Giddy with first day jitters, we slid out of the green vinyl seat and marched down the aisle. We made our way down the bus stairs, I was in the lead. Halfway down, I hear a moan followed by a nauseous groan and turn around just in time to watch Debbie vomit all over my chest, legs and a bit on my chin. Since she was on the step above me, gravity made sure that I caught ALL of the puke. What are friends for, right? I stood there in shock, frozen and disgusted simultaneously. I remember the thought “Throw up is all over me! Throw up is all over me! Throw up is all over me!” looping through my head. Apparently Cheerios and Malt-o-Meal Toasted Os digest the same.

The nurse took care of ill-stomached Debbie, school policy dictated she go home. Her mom was summoned and she lay down on the back cot to wait. I, on the other hand, just needed new clothes. The nurse did her best to clean me off to make me most comfortable and while she was wiping off my pants she informed me that someone had contacted my mother, told her what had happened and asked her to bring a new set of clothes.

This all sounded fine and acceptable for about a half of a second. Then from with the pit of my stomach came a bad feeling. My 5-year old woman’s intuition had already developed. She was en route with the clown jumper – I just KNEW it – and there was nothing I could do about it. Sitting on the couch, I began rocking back and forth muttering “please not the jumper, anything but the jumper, god, if you care about me at all you will have her bring something else. EVEN THE LEOPARD PRINT IMMITATION HAMMER PANTS” To me the only thing worse than spending the day in vomit soaked clothes would be to spend the day in that wretched and vile oversized onesie.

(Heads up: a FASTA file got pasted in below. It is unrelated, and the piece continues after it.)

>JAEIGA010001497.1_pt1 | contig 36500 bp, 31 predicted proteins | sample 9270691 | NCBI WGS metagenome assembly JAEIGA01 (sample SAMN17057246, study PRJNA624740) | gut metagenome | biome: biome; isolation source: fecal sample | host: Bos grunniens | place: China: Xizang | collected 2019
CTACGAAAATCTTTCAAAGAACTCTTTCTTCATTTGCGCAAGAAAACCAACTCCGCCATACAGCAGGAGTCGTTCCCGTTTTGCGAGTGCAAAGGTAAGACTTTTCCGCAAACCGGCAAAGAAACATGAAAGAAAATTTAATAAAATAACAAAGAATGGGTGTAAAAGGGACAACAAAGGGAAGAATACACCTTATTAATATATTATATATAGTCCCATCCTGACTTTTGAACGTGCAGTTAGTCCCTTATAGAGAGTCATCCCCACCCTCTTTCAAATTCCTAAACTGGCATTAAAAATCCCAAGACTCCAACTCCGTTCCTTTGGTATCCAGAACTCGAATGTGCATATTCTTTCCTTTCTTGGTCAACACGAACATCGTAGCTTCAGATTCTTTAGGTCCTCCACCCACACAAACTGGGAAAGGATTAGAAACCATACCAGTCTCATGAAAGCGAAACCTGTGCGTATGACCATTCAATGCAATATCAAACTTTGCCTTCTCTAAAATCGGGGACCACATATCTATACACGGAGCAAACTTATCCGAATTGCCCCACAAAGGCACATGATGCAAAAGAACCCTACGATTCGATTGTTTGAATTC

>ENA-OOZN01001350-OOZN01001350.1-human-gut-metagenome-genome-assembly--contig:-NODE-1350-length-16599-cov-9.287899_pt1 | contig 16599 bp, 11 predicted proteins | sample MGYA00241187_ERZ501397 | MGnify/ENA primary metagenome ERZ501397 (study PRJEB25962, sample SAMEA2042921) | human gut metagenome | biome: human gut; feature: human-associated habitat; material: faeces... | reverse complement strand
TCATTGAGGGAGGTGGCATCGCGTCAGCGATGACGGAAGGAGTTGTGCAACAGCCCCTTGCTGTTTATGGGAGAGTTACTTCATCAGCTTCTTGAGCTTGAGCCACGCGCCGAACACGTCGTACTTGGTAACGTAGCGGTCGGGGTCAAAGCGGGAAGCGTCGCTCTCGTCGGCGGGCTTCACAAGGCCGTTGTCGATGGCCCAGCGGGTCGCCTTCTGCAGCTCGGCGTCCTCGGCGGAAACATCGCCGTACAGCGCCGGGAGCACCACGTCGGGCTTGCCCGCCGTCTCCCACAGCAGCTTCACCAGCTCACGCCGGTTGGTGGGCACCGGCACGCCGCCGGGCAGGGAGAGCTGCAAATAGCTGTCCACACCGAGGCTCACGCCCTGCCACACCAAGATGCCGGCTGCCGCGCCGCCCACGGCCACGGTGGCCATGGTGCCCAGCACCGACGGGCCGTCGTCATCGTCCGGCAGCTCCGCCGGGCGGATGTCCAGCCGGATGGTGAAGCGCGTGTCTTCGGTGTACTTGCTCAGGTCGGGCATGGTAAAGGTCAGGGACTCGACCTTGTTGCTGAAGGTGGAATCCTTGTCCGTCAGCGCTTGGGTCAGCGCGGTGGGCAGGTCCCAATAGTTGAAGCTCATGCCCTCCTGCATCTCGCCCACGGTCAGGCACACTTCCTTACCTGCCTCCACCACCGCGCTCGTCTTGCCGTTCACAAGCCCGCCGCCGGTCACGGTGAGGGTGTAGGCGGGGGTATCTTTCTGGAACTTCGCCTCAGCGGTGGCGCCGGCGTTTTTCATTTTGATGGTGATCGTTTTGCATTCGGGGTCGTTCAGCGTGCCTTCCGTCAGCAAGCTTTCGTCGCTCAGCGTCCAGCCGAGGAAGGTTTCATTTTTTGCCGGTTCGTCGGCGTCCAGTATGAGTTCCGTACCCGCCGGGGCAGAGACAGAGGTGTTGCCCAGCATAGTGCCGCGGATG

I held out hope for as long as I could. When my mom came through the door I sent one last plea out to whatever deity would listen to me. “I will serve you unconditionally and go forth and be a soldier in your name if in her bag are hand me down jeans and a puff paint t-shirt I made at Vacation Bible Study!” My pleading with God was in vain. I cannot claim to have been surprised when my mom pulled out the clown jumper. Had she picked it on purposed DESPITE or INSPITE of my refusal to wear it? I could not tell. She might have just forgotten that I was the daughter that hated this particular garment. Maybe she saw it as an opportunity to teach me a lesson about being thankful to have clean, warm clothing. Or, most likely, she saw that it was pretty hilarious that after spending an entire morning arguing with her about what to wear – someone up-chucks all over me and she’s able to win the battle after-all.

Since there was no other choice than for me to slip into the bathroom and change, I begrudgingly did so. I realized it was futile to argue with my mom and even though I almost asked her to go get something else. Who was I kidding to believe she would actually make another round trip for a different change of clothes.

And that is how I spent my first day of kindergarten dressed like a clown.